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Talking on the radio

Tuesday touchpoint:

Talking on the radio.

Its getting to that time of the year where more people are starting to head skyward, whether it be for fun over their days off or travelling afar with the family on board.


So, with that in mind, we thought we’d write a few points on talking on the radio, to not only ensure everyone stays safe as they navigate around this vast land, but to ensure the radio doesn’t get clogged up and you annoy everyone else in the air!


With that out of the way, here are a few of our tips for communicating well on the radio.

1. Think before you speak! Before you key the mic, run through what it is you want to say beforehand. Rehearse it a few times in your head, then once you have it down pat, broadcast your message.

2. Speak clearly. Between the aircraft noise, passengers, and the air rushing past, it can be hard to hear another pilots’ broadcast. Ensure you keep your microphone close to your mouth and speak clearly and precisely.

3. Keep your message to-the-point with standard phraseology. Following the ‘standard script’ and phraseology not only helps you to remember your message and broadcast all the relevant information, but it also helps other pilots interpret your message and help build a mental picture of your position in relation to theirs. There’s nothing more annoying then unnecessary rambling on the radio! Here's a template that helps: "who are you talking to, who are you, where are you, and what are your intentions?"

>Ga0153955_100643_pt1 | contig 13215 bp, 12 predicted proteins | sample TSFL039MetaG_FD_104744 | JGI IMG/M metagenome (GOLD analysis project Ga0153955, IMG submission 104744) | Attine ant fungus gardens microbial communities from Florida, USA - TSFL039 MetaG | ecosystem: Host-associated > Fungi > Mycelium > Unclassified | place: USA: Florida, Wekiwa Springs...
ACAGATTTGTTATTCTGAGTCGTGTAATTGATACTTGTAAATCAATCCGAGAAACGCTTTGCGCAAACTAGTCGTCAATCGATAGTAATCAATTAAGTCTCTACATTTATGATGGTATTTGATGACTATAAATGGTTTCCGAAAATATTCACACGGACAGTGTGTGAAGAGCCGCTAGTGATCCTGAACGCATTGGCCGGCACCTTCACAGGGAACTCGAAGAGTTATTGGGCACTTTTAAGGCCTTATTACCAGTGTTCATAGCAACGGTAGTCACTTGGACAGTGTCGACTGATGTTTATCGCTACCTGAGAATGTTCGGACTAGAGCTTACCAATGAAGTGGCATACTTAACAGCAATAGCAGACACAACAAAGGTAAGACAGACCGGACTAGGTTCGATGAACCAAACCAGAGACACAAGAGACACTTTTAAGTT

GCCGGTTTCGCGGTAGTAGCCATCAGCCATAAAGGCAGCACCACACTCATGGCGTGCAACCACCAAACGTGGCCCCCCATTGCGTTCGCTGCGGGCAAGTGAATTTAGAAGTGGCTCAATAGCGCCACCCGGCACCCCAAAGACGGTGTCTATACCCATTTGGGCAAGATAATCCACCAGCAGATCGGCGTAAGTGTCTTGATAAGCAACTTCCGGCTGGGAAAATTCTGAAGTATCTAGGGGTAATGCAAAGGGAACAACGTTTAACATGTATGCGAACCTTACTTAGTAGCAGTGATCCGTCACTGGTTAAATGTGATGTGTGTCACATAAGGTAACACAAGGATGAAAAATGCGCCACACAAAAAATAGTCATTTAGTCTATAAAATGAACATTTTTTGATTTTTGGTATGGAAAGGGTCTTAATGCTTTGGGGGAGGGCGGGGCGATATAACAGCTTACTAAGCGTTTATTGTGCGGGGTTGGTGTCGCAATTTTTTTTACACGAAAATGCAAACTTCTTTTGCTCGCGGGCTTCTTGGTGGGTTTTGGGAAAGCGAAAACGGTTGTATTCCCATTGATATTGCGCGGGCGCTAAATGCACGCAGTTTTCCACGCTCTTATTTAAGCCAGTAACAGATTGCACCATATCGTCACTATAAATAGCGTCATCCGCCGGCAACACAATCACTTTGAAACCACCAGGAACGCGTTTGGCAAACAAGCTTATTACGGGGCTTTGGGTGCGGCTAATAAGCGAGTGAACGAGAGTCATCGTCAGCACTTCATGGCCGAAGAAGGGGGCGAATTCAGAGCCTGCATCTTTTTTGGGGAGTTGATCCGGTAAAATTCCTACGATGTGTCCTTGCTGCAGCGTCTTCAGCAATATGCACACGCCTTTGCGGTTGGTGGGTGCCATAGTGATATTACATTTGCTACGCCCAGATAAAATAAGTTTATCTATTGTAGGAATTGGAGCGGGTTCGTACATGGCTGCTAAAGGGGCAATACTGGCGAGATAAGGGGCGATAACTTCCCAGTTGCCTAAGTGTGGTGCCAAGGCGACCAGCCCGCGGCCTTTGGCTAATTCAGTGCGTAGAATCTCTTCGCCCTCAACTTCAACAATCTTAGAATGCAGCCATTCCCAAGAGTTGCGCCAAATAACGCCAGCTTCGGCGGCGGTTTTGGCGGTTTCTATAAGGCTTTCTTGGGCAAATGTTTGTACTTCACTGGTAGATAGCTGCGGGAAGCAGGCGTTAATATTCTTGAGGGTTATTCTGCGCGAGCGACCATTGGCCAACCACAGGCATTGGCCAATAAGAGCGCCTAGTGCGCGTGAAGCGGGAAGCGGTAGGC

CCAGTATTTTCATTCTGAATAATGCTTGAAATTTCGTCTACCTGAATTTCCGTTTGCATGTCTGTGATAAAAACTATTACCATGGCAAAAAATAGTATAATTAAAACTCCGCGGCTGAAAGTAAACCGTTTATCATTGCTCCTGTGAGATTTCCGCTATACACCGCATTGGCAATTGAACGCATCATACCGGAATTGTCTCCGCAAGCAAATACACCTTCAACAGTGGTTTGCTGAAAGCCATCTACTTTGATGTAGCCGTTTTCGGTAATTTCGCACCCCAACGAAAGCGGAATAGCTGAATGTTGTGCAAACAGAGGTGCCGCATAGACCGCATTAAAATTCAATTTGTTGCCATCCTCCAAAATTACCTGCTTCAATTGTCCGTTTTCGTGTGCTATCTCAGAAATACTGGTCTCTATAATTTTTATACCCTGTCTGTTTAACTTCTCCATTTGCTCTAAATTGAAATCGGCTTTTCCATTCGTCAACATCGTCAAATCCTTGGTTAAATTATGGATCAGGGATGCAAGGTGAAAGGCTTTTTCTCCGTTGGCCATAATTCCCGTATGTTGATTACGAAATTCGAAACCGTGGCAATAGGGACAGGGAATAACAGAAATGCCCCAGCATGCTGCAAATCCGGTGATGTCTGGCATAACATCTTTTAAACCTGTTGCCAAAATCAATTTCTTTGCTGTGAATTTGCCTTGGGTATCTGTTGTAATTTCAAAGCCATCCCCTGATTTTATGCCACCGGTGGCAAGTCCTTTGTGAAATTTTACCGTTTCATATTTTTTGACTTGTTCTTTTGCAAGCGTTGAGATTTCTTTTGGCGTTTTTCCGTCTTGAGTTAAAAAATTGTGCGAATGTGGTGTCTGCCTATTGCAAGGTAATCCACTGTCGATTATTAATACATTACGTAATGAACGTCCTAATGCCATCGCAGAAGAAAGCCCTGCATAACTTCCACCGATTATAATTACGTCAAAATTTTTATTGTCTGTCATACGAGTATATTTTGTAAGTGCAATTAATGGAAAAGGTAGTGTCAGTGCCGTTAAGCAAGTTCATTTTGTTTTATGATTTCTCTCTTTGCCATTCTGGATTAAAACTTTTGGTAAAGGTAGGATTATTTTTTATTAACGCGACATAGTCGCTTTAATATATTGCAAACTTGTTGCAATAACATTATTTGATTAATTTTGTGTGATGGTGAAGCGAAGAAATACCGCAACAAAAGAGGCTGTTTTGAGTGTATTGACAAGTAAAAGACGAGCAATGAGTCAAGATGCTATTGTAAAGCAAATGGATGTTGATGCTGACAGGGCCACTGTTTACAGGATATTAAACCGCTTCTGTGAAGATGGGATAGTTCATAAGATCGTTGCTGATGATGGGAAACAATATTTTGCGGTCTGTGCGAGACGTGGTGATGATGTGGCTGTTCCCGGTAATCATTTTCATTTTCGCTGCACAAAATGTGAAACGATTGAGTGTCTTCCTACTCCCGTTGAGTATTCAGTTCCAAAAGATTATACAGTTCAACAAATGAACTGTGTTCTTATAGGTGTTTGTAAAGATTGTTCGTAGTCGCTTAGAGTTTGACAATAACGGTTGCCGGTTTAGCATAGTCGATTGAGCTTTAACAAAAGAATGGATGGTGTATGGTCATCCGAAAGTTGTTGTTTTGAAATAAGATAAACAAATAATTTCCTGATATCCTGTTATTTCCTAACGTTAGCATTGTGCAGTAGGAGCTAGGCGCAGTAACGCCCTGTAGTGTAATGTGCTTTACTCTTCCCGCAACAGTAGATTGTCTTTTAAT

4. Positive two-way communication. This is essential to help maintain separation with other aircraft around uncontrolled aerodromes. Make positive contact with the other aircraft in the area with your callsign and theirs and be sure to understand their message. Don’t be afraid to speak up if you don’t understand what they have said or if you lose sight of them; simply ask them to repeat their last and confirm their position to ensure adequate separation.

5. ATC are humans, too! As recreational pilots we don’t always have the need to talk to ATC, particularly in RAAus registered aircraft. However, ATC can be a huge asset if you are in trouble or need help. If you are lost or having issues, simply speaking to a controller could alleviate a lot of stress. Know your area frequency so it is easily accessible if you need it, and remember that they’re humans too – they’re there to help.

Happy flying!



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